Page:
The International Breakfast Run the Sunday morning before the Dublin Marathon was a fun experience.
It was also a good reminder for me not to start out too fast on race day. I headed out with the main pack, and felt just fine for the first kilometer or so. Then I started to slow waaay down. Later that night, my leg muscles were kind of sore. (Uh oh! Maybe skipping those last two training runs on the calendar was not such a good idea …)
Note: the enroute pictures won’t be all that great, as they were taken with my cell phone camera while I was in motion.
Lastly, a couple of notes on things that could be improved.
A-number one suggestion: get more information out there.
There is nary a detail about the event on the official marathon site. I happened to learn about the breakfast run informally through web searches, and confirmed the 2013 time and date by posting a question on the Dublin Marathon Facebook page. (There was a nice, prompt response on the FB question.) I’d wanted the information well ahead of time, to plan our limited time in country.
I’d hoped there would be more information in our packets at the race expo, and there was a map of the course, start/end locations, and start time listed in the race program in our race packet. However, that information indicated only that the race would start at the Jennie Johnston, not that everyone would be meeting at the Convention Center ahead of the start. It would have been nice to know that, and to know ahead of time that there would be toilets as well as a gear drop available at the CC.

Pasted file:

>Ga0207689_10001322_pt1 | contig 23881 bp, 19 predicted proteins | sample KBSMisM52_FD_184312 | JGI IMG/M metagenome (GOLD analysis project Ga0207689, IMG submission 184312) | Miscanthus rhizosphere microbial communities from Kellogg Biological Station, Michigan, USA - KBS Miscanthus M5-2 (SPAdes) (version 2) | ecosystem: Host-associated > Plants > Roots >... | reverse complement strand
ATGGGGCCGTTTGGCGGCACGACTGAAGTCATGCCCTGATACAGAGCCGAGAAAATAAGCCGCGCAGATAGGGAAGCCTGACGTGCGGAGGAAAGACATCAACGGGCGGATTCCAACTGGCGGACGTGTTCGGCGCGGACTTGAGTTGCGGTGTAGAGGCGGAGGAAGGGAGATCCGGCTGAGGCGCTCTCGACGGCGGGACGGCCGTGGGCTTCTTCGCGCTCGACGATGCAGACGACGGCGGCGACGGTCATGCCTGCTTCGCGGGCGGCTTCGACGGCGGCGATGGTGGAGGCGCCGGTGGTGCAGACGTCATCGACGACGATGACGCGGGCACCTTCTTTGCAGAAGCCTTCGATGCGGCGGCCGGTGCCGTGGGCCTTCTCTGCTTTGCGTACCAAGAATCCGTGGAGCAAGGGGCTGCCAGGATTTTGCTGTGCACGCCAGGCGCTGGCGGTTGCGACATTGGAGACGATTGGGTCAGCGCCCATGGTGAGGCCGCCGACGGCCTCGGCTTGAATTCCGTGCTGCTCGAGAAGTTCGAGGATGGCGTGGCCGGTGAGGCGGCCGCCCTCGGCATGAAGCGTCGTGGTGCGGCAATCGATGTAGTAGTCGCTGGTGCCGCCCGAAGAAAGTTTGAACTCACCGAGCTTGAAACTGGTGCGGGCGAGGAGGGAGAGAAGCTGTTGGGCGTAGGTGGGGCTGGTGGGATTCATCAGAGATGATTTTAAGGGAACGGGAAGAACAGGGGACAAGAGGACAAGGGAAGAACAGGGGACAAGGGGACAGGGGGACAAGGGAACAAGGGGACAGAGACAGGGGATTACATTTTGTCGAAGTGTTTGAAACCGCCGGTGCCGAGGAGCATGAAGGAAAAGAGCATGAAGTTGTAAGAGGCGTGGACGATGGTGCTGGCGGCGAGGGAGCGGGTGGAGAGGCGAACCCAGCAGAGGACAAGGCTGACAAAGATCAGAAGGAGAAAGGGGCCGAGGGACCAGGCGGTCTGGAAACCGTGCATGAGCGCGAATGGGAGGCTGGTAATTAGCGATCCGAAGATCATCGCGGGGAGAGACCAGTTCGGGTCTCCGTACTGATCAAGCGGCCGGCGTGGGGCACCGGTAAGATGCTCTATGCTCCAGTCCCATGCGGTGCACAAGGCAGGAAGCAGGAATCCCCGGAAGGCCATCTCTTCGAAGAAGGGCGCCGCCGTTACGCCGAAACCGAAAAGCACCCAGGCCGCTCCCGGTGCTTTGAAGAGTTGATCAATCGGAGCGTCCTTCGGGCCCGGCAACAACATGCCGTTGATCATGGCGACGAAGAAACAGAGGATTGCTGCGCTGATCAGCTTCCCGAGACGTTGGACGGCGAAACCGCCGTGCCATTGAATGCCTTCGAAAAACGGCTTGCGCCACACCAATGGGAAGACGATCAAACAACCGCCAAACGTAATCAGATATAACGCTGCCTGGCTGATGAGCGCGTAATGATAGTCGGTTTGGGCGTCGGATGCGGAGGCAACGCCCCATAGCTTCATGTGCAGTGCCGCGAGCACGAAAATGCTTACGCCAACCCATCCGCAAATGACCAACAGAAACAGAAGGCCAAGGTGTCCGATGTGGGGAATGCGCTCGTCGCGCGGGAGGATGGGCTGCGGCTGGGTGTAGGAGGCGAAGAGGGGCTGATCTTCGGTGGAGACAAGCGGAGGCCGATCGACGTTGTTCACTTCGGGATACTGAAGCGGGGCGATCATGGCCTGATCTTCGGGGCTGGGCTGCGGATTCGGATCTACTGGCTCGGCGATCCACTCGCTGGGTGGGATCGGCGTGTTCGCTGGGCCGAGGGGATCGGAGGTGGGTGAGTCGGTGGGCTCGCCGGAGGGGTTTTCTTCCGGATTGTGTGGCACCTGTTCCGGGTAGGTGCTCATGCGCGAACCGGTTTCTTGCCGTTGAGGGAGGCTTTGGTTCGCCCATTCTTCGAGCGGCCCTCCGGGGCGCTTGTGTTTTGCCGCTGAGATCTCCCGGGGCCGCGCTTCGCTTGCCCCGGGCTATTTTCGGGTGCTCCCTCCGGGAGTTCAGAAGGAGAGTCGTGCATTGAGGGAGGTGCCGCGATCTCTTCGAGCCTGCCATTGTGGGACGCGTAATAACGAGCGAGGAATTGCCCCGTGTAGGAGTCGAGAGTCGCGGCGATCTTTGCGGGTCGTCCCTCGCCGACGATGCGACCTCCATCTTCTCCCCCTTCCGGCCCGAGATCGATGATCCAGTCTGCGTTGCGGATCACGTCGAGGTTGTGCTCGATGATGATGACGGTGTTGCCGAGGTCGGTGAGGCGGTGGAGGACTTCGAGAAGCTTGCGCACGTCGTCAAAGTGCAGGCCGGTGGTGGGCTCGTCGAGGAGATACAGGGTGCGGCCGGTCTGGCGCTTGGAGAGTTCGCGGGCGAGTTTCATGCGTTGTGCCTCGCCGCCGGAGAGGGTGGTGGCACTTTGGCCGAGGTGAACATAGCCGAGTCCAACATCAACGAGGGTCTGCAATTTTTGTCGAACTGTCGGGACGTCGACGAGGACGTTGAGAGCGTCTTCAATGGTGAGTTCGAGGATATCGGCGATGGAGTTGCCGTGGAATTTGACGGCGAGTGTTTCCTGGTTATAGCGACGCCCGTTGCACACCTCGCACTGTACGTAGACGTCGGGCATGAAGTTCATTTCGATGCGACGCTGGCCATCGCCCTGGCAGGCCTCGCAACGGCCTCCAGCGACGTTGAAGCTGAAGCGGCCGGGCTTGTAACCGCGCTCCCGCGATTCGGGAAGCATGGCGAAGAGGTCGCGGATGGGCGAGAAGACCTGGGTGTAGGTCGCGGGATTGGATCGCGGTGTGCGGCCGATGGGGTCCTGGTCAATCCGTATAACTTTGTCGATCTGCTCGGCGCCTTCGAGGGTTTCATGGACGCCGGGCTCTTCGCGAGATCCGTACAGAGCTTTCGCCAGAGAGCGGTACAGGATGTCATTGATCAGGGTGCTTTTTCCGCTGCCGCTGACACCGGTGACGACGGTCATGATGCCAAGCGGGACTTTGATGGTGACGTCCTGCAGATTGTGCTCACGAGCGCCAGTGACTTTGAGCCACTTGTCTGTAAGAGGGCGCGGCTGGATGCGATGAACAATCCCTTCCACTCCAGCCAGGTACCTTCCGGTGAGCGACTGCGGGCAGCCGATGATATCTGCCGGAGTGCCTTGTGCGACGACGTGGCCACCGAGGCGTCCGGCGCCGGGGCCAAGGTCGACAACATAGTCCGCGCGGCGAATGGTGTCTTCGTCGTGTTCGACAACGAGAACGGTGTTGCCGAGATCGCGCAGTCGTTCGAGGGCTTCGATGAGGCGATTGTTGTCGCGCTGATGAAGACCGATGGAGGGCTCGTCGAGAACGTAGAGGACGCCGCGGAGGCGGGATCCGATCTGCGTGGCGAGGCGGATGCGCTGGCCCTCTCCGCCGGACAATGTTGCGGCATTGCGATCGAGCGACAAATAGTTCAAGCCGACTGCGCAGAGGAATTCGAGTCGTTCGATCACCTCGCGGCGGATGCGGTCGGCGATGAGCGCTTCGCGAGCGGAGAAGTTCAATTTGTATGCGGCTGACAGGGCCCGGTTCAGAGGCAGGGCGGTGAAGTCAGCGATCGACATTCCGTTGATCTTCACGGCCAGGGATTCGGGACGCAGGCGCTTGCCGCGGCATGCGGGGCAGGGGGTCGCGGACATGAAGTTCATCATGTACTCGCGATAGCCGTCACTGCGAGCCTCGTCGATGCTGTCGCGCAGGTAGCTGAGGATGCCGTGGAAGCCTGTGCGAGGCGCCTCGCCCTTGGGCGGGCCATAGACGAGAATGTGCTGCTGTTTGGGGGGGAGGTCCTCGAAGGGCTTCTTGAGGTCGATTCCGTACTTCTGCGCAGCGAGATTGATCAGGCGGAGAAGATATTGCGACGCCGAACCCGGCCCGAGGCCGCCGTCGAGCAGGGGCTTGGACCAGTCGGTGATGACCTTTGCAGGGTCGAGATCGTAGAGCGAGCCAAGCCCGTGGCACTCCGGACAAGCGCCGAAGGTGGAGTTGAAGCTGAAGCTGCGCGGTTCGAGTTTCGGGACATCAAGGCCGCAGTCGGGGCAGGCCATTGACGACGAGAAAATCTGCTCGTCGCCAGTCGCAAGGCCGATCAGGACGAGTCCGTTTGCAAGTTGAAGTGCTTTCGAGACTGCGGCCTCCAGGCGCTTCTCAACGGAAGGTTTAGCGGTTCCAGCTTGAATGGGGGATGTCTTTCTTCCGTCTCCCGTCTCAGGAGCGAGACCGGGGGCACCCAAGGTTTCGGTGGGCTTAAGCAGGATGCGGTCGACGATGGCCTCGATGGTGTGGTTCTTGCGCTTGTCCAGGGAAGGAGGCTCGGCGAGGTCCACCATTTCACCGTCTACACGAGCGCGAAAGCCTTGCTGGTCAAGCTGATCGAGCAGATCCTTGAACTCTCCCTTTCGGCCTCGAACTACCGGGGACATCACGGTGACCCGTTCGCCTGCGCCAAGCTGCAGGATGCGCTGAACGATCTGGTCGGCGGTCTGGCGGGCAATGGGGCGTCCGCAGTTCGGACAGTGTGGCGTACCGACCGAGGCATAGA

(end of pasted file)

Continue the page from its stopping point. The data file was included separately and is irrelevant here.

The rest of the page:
Had I known about the gear drop, I would have brought a change of clothes for the chilly walk home, and I would not have run with my trade t-shirt clenched in my hand. And I bet others would not have traded their smelly t-shirts right off their backs. (Ew.) Or maybe they were trading the shirts off their backs because they didn’t know about the trade and had not brought an extra shirt.
Another plus would have been a “t-shirt swap area” sign, or some timing on when the swap was to begin. I know the organizers don’t want to have anything to do with the exchange, as it’s a “between runners” kind of thing, but a little organization would help. As it was, people wanting to trade just kind of wandered around holding their shirts in front of them, ignoring the music and dancing. One Canadian had brought several shirts to trade, and laid them all out on the floor – a good strategy for getting noticed.
A note: the most sought-after shirts seemed to be those from a country not your own (the more exotic-seeming, the better), with strong graphics, preferably made of technical material instead of cotton, and in like-new condition.
After the breakfast run, we didn’t do much sightseeing, preferring to rest up for the race the next day. We bought pastries and sandwich fixings, kicked back in our hotel room, and watched a couple of movies.
I’m glad for the stretch of the legs the breakfast run provided, and also glad for the tour of the dockland area, which I otherwise would not have seen much of. If I had to do it over again, I probably would dress a little crazier, and also have some kind of identifier of my home country.
Copyright 2013 by Katie Bradshaw